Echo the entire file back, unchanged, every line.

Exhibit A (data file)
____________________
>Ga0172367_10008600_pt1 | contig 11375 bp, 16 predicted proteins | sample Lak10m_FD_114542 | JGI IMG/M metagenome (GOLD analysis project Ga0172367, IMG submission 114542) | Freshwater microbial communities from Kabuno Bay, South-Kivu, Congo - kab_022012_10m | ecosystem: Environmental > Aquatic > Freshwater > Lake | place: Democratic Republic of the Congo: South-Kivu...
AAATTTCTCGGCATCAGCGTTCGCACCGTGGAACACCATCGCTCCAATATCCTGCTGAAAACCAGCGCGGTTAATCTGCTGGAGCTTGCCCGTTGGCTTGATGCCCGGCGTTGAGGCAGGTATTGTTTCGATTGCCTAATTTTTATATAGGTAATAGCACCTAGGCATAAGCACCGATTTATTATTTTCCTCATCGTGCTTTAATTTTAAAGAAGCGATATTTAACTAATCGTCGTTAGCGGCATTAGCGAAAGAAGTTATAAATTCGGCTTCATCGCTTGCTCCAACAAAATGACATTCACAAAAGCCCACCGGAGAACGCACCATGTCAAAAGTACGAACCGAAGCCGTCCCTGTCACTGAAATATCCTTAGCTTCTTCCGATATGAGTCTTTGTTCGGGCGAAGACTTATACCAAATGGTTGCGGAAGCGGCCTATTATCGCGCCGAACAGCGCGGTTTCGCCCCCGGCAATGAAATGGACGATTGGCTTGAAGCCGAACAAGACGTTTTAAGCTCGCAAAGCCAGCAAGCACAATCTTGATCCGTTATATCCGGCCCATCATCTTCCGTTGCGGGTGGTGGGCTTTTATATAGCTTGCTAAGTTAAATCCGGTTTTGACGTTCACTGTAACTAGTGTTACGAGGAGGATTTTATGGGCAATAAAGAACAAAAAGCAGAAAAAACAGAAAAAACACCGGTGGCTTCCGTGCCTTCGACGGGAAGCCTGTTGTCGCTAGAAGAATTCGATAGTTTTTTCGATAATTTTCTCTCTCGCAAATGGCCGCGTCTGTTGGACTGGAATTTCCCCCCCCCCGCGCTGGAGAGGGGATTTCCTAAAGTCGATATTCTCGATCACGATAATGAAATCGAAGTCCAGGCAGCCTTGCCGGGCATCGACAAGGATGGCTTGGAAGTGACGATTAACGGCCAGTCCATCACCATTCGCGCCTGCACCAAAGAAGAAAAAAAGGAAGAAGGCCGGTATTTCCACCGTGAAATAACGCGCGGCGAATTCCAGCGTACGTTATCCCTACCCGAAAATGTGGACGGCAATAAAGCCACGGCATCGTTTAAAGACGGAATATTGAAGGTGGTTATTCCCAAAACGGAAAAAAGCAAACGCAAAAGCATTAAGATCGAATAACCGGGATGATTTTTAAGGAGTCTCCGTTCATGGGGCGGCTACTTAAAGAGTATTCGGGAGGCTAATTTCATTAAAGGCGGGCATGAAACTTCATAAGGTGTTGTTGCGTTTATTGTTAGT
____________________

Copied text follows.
>Ga0172367_10008600_pt1 | contig 11375 bp, 16 predicted proteins | sample Lak10m_FD_114542 | JGI IMG/M metagenome (GOLD analysis project Ga0172367, IMG submission 114542) | Freshwater microbial communities from Kabuno Bay, South-Kivu, Congo - kab_022012_10m | ecosystem: Environmental > Aquatic > Freshwater > Lake | place: Democratic Republic of the Congo: South-Kivu...
AAATTTCTCGGCATCAGCGTTCGCACCGTGGAACACCATCGCTCCAATATCCTGCTGAAAACCAGCGCGGTTAATCTGCTGGAGCTTGCCCGTTGGCTTGATGCCCGGCGTTGAGGCAGGTATTGTTTCGATTGCCTAATTTTTATATAGGTAATAGCACCTAGGCATAAGCACCGATTTATTATTTTCCTCATCGTGCTTTAATTTTAAAGAAGCGATATTTAACTAATCGTCGTTAGCGGCATTAGCGAAAGAAGTTATAAATTCGGCTTCATCGCTTGCTCCAACAAAATGACATTCACAAAAGCCCACCGGAGAACGCACCATGTCAAAAGTACGAACCGAAGCCGTCCCTGTCACTGAAATATCCTTAGCTTCTTCCGATATGAGTCTTTGTTCGGGCGAAGACTTATACCAAATGGTTGCGGAAGCGGCCTATTATCGCGCCGAACAGCGCGGTTTCGCCCCCGGCAATGAAATGGACGATTGGCTTGAAGCCGAACAAGACGTTTTAAGCTCGCAAAGCCAGCAAGCACAATCTTGATCCGTTATATCCGGCCCATCATCTTCCGTTGCGGGTGGTGGGCTTTTATATAGCTTGCTAAGTTAAATCCGGTTTTGACGTTCACTGTAACTAGTGTTACGAGGAGGATTTTATGGGCAATAAAGAACAAAAAGCAGAAAAAACAGAAAAAACACCGGTGGCTTCCGTGCCTTCGACGGGAAGCCTGTTGTCGCTAGAAGAATTCGATAGTTTTTTCGATAATTTTCTCTCTCGCAAATGGCCGCGTCTGTTGGACTGGAATTTCCCCCCCCCCGCGCTGGAGAGGGGATTTCCTAAAGTCGATATTCTCGATCACGATAATGAAATCGAAGTCCAGGCAGCCTTGCCGGGCATCGACAAGGATGGCTTGGAAGTGACGATTAACGGCCAGTCCATCACCATTCGCGCCTGCACCAAAGAAGAAAAAAAGGAAGAAGGCCGGTATTTCCACCGTGAAATAACGCGCGGCGAATTCCAGCGTACGTTATCCCTACCCGAAAATGTGGACGGCAATAAAGCCACGGCATCGTTTAAAGACGGAATATTGAAGGTGGTTATTCCCAAAACGGAAAAAAGCAAACGCAAAAGCATTAAGATCGAATAACCGGGATGATTTTTAAGGAGTCTCCGTTCATGGGGCGGCTACTTAAAGAGTATTCGGGAGGCTAATTTCATTAAAGGCGGGCATGAAACTTCATAAGGTGTTGTTGCGTTTATTGTTAGT